Wednesday, 1 August 2012

Council Tax Benefit Changes to cost £38 per household in Haringey

Plans to give local authorities control over council tax rebate at the same time as cutting funding by a tenth could result in the poor driven out by boroughs seeking to save money – and raises the prospect of a replay of the poll tax debacle, a report claims.

A damning assessment by the Institute for Fiscal Studies of the proposed council tax benefit changes, which start next April, says that although the reform's £480m-a-year savings equate to an average £19 per household, the working poor would be hit hardest.

The government proposes to allow councils to design a local benefit system but in return says it will cut funding for it by 10%. With 5.9 million recipients, it is more widely claimed than any other means-tested benefit or tax credit.

The cut in funding will be larger, says the think tank, in areas where council tax benefit spending is highest – the more deprived areas of Britain. It estimates the cut in funding will range from around £5 per dwelling in the wealthy City of London to £38 per household in Haringey, the fourth most deprived borough in the capital.

The report also notes that the requirement to protect pensioners in England means that the cut in funding of a tenth translates into a 19% cut in support for working-age claimants.

Those local authorities where pensioners account for an above-average share of council tax benefit spending would need to make larger percentage cuts to support for working-age recipients. For one in 10 English local authorities it would be more than 25%, with the highest value being 33% in East Dorset and in Craven, North Yorkshire.

The IFS also says cuts to council tax support are bound to hit lower-income households, as 85% of the benefit goes to the lower-income half of households and almost half goes just to the lowest-income fifth.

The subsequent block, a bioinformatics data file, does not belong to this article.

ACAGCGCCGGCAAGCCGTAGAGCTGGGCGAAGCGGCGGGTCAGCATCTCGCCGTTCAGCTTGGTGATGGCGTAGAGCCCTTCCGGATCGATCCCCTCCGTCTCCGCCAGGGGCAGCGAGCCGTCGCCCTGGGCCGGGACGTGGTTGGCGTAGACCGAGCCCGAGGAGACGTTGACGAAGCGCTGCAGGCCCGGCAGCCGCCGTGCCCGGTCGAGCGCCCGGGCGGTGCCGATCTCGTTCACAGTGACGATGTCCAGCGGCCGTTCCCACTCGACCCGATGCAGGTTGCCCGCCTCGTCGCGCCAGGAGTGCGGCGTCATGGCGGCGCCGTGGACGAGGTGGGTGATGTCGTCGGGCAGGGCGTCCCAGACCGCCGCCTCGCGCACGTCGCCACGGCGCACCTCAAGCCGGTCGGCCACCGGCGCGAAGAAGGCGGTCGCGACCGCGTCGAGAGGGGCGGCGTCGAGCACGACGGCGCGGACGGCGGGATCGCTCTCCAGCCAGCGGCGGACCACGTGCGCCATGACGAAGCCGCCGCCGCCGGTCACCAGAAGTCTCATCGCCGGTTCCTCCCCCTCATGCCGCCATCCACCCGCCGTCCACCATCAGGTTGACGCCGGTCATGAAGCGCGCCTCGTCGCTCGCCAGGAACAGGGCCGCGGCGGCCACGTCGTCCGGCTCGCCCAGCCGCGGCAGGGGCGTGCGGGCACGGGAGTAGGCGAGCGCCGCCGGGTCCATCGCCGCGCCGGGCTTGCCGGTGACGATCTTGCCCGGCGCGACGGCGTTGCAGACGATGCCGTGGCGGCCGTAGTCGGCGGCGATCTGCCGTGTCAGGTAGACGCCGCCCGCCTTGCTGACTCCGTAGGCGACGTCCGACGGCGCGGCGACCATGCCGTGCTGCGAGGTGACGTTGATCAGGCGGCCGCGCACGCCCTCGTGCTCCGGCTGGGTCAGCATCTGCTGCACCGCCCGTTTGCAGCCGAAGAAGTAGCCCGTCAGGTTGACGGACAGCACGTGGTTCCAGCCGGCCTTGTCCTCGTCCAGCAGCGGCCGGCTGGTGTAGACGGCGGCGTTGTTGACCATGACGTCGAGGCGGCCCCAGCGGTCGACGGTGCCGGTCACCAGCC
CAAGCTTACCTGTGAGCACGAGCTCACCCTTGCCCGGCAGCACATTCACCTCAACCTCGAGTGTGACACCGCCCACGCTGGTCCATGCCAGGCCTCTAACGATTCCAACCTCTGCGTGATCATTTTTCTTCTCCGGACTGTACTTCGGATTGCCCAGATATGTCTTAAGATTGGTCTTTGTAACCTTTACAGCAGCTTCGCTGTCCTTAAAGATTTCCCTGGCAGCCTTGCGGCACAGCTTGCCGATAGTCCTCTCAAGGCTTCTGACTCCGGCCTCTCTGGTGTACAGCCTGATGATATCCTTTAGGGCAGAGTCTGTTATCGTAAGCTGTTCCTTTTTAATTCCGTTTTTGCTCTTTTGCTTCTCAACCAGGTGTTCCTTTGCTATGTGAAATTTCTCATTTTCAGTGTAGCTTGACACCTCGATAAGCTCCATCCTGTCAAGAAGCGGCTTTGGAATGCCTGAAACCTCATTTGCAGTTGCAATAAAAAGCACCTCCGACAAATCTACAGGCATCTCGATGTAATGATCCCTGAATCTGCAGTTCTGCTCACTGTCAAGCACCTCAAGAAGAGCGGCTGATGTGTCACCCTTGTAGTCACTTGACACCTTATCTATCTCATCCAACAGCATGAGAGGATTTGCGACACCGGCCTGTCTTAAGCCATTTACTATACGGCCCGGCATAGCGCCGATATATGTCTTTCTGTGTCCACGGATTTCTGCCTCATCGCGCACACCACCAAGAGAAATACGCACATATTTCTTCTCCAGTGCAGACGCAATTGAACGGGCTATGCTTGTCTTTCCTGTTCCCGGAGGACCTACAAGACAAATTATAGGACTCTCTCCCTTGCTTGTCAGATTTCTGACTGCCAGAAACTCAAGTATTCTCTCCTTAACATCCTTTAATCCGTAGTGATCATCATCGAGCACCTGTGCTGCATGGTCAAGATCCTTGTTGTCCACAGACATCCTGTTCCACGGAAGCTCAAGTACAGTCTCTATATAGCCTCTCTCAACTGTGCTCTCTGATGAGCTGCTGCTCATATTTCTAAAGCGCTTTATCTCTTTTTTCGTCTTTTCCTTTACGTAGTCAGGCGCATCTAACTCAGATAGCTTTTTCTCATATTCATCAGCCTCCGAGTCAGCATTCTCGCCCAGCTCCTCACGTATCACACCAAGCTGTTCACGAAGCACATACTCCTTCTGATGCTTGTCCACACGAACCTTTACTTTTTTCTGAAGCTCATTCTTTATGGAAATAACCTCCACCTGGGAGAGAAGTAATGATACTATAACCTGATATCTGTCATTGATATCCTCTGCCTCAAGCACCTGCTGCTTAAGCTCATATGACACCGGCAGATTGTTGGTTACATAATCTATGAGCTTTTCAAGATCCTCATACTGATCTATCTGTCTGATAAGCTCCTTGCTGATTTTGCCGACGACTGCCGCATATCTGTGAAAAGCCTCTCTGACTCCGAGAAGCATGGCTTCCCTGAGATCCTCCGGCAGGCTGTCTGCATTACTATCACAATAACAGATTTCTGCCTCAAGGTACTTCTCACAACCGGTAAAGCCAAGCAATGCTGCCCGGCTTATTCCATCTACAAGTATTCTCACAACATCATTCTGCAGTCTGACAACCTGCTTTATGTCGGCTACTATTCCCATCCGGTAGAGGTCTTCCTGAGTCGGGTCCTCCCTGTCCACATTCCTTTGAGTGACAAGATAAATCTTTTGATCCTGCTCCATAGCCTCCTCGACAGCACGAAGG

The report's authors warns that to limit their spending councils will have "an incentive to discourage low-income families from living in the area" and that raises the possibility that councils will – like the ill-fated poll tax of the early 1990s – be left to chase desperately poor people through the courts for small amounts of unpaid tax.

The poll tax led to riots and played a part in the downfall of Margaret Thatcher. Recalling these events, the IFS says in 1990 "the perceived unfairness of the tax was associated with non-compliance on a scale rarely seen in the UK".

However, the new scheme replicates some of the worst aspects of the poll tax. "These policies mean that all households, even those on the lowest incomes, would have to pay some council tax. The poll tax experience showed how difficult it can be to collect small amounts of tax from low-income households that are not used to paying it," they say, noting that the poll tax was "quickly replaced".

The proposed scheme also risks "severely undermining" the government's flagship universal credit scheme, which will replace six of the seven main means-tested benefits and tax credits for those of working age with a single benefit. However, the seventh means-tested benefit will be "localised".

James Browne, a senior research economist at the IFS and one of the authors of the report, said: "Cutting support for council tax and localising it are two distinct policy choices: either could have been done without the other. Whether you think that cutting council tax support for low-income families is the best way to reduce government borrowing by £500m will depend on your views about how much redistribution the state ought to do.

"But the advantages of localisation seem to be outweighed by the disadvantages, particularly as it has the potential to undermine many of the positive impacts of universal credit."

A version of this report was first published at The Guardian

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